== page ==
There are individual tastes, learned/genre/tribal tastes, but I can't think of any literature that everyone does (or should) think is 'good literature' (and that includes the Bible, Complete Works of Shakespeare, etc.)
Is there not an argument that a thing can only be 'good' in relation to how it's meant to function?
Therefore, 50SoG is an extremely good bestseller (because it's sold so well), but still there'd be different criteria for what was e.g. 'good' crime fiction.
I guess that to make an objective definition of what's 'good' there'd have to be mutually agreed criteria against which to measure it. I think that without this, you just end up with wishy-washy romantic and aspirational fetishisation of some kind of ill-defined 'creativity' without really understanding what that is.
Re Ruth Rendell and P D James - I haven't read any of their books but am interested in crime fiction written by someone like Ian McEwan. Very interested, actually Which book of theirs would you consider the best?
I've seen the film Children Of Men, so perhaps not that one.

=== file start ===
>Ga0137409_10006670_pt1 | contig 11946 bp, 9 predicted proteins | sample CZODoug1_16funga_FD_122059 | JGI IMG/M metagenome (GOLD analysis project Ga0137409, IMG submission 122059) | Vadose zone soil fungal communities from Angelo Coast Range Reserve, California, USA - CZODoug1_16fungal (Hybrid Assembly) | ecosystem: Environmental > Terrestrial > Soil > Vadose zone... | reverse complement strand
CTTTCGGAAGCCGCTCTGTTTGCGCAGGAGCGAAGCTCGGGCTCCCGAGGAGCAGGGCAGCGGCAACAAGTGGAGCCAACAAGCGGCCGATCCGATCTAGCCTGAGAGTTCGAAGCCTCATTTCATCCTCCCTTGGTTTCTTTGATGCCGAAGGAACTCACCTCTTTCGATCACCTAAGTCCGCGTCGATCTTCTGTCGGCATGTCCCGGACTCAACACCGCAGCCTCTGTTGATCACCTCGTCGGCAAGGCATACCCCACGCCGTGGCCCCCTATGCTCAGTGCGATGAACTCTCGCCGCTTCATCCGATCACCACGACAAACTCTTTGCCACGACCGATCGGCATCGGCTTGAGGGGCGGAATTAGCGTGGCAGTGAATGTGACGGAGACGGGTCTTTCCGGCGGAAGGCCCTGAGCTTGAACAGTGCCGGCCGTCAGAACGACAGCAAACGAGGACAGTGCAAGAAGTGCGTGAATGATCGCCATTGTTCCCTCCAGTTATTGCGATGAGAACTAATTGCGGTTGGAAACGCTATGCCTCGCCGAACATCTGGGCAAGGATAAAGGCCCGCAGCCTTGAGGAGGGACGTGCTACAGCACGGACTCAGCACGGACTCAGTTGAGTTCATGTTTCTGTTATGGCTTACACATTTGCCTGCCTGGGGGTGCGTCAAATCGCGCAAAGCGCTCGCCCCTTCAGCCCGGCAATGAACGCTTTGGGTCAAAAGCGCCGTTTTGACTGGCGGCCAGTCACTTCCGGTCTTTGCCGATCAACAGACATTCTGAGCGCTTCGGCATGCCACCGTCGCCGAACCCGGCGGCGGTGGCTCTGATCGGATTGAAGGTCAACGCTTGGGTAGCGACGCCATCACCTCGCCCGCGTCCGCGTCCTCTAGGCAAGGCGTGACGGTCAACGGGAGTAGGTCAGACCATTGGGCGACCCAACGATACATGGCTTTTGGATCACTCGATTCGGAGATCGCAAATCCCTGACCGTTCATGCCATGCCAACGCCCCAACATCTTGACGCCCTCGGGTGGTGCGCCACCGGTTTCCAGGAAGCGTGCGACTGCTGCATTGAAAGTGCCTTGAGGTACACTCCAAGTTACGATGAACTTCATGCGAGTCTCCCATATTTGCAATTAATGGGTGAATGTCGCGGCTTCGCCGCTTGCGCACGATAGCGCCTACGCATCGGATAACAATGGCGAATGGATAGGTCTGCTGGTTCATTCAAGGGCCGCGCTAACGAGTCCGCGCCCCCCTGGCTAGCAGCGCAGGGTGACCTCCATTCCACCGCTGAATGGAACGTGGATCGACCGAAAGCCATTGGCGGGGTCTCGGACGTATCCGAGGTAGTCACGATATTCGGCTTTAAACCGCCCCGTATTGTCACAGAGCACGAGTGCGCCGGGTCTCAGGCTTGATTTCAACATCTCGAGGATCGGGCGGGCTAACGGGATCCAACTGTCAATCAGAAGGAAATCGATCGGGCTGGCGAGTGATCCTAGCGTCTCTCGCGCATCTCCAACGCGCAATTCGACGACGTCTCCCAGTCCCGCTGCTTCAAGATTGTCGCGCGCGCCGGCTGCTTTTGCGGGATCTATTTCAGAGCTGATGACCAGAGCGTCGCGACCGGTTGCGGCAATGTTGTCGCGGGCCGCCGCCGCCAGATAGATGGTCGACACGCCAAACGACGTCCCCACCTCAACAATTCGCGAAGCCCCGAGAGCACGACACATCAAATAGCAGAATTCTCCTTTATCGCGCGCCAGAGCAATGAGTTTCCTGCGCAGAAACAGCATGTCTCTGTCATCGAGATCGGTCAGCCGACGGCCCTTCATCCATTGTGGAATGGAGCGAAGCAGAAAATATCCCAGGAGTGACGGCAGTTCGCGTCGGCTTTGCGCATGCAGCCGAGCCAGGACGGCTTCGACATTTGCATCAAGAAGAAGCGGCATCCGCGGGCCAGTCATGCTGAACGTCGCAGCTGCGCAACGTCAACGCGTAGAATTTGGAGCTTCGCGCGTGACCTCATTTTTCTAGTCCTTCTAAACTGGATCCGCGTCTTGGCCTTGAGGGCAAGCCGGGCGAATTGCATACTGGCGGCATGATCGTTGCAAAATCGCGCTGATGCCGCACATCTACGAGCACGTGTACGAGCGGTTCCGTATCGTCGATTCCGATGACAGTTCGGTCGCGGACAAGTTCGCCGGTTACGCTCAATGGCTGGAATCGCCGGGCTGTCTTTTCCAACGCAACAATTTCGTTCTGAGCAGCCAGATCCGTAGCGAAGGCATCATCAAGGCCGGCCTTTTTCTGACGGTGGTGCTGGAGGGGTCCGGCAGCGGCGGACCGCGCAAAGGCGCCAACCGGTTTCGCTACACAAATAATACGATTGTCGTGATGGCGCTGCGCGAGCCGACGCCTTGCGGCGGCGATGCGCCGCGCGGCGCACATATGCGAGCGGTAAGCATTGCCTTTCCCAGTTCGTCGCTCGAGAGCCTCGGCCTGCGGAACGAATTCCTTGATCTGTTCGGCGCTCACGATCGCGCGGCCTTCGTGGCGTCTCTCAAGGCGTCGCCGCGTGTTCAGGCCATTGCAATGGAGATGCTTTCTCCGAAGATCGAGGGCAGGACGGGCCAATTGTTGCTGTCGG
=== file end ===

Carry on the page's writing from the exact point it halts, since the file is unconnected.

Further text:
LastMango - Thank you for your thoughts on my question whether or not a book or author can objectively be called "very good"
I find your reply a bit confusing, though, because after the first sentence ("I think that 'successful' writing is a combination of skill and originality"), you have started talking about what kind of book draws you and what you find different, which is subjective territory.
I was aiming for a "Yes, there is such a thing as a very good book or a very good author (objectively)".
For example, can we agree that Shakespeare was a very good author?
(Not for an African tribesman or whatever. Let's assume that we are talking about people who would know what Shakespeare was talking about.)
Fwiw, I would think that the "originality" that is one of the components of writing well is in fact about being different rather than alien, as if would re your Africans.
Children of Men is on my wish list when I've plowed through some others.
I might given P D James another shot when I get through my current pile of books. The last one of hers I tried was Death Comes to Pemberley, which didn't do much for me. But I've been meaning to try Children of Men.